Columns 2009

When did we become so selfish?

One of the questions that must be asked as the health care debate rages on is just what type of society we are or want to be.

The reason humans first banded together those many millennia ago was because communal life provided better protection against the wildness and dangers it contained.  But living together only worked if the rules of the society in which you lived made life better than facing the lions and tigers and bears that inhabited the primeval forests alone.

So humankind made rules for its societies. It created both spoken and unspoken codes of conduct that, while not always honored, were almost always aspired to as the best way for a society to function as a productive coherent whole.

As time went on and the dangers of the primeval forests were replaced by muggers, bank robbers and rapacious investment bankers, the rules of society changed to address the new dangers but the underlying tenets remained the same – to make the community a safe, livable environment where its citizens could flourish. Where this was made possible, the whole society benefited.

What I find frighteningly absent from the current debate over health care coverage is any semblance of this country feeling a sense of oneness as a society in which the ideal that all have an equal chance to flourish is honored. What I find frighteningly present is the level of selfishness that says, basically, I have mine and you aren’t touching it, no matter how much of a need you may have. 

At some point we have to reframe this discussion into one about “us”, not “me”.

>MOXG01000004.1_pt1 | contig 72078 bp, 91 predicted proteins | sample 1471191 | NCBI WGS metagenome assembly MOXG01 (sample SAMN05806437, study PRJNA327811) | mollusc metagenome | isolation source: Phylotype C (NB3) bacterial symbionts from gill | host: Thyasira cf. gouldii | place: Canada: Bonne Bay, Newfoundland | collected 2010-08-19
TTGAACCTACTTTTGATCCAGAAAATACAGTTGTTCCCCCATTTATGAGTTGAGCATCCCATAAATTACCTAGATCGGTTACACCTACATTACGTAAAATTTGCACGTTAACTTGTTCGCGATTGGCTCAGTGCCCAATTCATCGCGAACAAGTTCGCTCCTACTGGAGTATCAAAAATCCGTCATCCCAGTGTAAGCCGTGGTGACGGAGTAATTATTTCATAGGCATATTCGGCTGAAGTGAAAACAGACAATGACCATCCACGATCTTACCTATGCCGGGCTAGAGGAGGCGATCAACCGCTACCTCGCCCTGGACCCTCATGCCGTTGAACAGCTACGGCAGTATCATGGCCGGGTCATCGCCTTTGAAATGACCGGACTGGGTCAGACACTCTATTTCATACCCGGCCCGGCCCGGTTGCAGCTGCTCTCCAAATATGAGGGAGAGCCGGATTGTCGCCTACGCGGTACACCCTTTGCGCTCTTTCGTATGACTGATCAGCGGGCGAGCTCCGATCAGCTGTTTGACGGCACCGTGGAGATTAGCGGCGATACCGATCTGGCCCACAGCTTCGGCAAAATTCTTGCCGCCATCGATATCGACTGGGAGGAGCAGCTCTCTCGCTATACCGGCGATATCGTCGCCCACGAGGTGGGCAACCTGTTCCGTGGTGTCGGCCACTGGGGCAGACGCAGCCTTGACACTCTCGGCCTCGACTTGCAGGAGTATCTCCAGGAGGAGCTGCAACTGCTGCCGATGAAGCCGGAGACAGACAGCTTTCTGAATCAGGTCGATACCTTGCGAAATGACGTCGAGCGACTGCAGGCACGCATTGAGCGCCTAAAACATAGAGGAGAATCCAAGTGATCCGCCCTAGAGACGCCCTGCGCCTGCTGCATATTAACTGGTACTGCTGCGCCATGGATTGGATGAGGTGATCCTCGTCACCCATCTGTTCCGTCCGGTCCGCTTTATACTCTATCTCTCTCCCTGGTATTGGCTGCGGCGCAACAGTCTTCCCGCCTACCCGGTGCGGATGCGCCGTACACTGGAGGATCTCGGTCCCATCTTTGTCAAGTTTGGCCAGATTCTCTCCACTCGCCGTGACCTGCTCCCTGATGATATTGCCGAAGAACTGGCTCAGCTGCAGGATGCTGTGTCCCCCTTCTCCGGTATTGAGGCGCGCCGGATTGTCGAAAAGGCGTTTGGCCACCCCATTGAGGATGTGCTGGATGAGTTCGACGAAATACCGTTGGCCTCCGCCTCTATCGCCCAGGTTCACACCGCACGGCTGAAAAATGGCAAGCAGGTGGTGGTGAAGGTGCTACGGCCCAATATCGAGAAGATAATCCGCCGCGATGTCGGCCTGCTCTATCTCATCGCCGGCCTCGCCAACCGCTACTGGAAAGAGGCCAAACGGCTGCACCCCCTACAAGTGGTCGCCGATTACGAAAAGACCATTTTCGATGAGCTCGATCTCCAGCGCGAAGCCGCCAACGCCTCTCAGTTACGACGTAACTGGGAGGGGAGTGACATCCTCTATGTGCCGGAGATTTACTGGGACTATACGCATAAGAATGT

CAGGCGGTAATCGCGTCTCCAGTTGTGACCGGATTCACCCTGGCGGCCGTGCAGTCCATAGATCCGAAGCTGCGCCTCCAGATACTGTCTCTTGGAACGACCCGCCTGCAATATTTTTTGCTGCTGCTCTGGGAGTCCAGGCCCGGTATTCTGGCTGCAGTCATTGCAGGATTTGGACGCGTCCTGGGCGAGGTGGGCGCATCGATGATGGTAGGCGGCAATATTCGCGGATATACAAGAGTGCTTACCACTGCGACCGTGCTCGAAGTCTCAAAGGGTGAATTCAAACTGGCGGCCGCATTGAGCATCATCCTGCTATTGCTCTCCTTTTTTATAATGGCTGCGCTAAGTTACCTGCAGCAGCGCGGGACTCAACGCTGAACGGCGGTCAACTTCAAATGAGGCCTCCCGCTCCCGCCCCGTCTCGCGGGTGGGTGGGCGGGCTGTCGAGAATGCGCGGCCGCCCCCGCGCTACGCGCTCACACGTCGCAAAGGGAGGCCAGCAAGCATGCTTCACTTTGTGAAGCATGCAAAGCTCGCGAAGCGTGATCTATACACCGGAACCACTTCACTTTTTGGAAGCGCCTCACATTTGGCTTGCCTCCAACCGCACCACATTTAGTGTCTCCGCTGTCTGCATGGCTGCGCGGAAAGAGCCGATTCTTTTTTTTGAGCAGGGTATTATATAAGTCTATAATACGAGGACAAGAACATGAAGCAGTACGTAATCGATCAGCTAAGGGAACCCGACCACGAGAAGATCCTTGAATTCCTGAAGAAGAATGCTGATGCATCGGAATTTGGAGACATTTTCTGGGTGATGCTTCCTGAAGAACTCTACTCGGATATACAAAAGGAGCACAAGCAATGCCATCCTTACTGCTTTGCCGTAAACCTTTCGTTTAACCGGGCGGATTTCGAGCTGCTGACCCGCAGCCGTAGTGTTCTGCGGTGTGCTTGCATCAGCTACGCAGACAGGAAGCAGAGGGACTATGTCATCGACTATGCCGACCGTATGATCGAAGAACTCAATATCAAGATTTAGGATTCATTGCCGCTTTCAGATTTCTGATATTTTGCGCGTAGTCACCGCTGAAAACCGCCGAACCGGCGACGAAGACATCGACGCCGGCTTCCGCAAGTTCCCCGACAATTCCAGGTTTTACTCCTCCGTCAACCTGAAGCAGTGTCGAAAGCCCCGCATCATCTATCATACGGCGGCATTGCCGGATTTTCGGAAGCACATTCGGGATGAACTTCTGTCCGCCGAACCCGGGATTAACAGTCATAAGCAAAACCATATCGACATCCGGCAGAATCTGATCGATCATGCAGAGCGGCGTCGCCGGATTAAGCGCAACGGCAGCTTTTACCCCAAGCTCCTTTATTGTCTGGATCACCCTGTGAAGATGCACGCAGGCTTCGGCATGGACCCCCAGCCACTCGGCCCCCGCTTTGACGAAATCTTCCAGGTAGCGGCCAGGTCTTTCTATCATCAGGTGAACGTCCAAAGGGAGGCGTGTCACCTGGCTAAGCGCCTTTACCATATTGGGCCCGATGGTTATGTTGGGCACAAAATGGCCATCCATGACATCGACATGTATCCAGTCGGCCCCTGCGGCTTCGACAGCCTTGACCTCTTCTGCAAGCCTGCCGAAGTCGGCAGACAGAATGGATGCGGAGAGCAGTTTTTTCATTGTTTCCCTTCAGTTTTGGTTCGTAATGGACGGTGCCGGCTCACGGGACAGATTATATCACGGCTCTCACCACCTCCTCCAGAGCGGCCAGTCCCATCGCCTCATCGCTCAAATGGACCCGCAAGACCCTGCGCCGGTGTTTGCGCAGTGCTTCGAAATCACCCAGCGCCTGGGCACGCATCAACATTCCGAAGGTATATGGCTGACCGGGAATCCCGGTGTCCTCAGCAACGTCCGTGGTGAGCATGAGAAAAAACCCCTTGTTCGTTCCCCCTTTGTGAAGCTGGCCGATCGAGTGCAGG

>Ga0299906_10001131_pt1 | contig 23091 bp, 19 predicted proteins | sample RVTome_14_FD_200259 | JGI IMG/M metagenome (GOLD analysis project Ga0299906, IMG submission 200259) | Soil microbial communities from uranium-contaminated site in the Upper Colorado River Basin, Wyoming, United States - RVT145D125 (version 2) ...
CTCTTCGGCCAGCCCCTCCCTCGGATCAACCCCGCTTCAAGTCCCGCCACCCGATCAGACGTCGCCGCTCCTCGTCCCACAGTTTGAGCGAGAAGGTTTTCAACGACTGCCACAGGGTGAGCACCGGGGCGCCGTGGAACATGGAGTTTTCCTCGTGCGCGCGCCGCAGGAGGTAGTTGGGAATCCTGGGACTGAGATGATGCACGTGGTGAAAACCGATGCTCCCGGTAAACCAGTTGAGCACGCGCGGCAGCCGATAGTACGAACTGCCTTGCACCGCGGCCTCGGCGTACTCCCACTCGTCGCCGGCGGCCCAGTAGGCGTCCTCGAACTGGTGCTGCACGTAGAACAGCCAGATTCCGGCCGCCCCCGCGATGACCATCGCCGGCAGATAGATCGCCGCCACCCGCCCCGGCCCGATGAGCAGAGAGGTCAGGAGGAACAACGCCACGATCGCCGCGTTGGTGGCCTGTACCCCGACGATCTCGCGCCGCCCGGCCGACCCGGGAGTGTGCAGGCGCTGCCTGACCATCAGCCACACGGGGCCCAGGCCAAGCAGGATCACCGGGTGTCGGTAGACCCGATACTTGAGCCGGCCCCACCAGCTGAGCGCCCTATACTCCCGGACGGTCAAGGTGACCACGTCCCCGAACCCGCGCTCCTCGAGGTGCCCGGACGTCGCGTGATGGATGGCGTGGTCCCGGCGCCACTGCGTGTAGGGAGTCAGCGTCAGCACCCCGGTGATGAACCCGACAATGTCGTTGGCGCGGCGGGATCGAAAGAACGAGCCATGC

There have been many great nations in history that lived by the theory of me instead of us. Their declines, when they came, were pretty spectacular. If you have any doubt about that, check out Roman history, Russian history, French history… any history in which one group felt so entitled to its perks and benefits that it would not allow others in that society to advance and participate.

When our nation was founded, there were a group of thirteen disparate colonies with very different lifestyles, histories and ethnic backgrounds that came together and resolved their differences for the good of the whole. There was a lot of give and take in those negotiations, but our Founding Fathers realized that give and take was what created a strong society. For many of them, creating a democracy meant giving up what was then viewed as the god-given right of nobility to rule without question. That they would admit to the right of the common folk to have a say in that rule meant giving up centuries of assumed privilege based on birth status. We’ve come a long way since then and, given the attitude of so many who are unwilling to give up anything so that others may have something, the way has been somewhat downhill. 

I hear a lot of people gripe and complain that they don’t want to pay extra taxes so someone they don’t even know can get health care coverage. Well, I don’t have children and I don’t know yours so why should I pay taxes to support schools that your kids go to?  I pay because that’s the way society functions. We all contribute to the good of the whole.

I view health care in the same light. Our society is stronger if we all have access to a minimum of health care services so that we all have an equal chance of a healthy and productive life – a productive life, I may add, whose productivity can only enhance society as a whole. For the “haves” to refuse to share at all with the “have nots” is not only immoral, it’s simply bad public policy. Ask Marie Antoinette.

And if that doesn’t convince you that we need to start viewing ourselves as one whole society again and not a bunch of selfish interests groups out for number one, then let me put it to you this way. If Christ were to return to earth tomorrow, how proud do you think he would be of the way in which we’ve honored his words, “Whatsoever you do to the least of my people, that you do unto me.”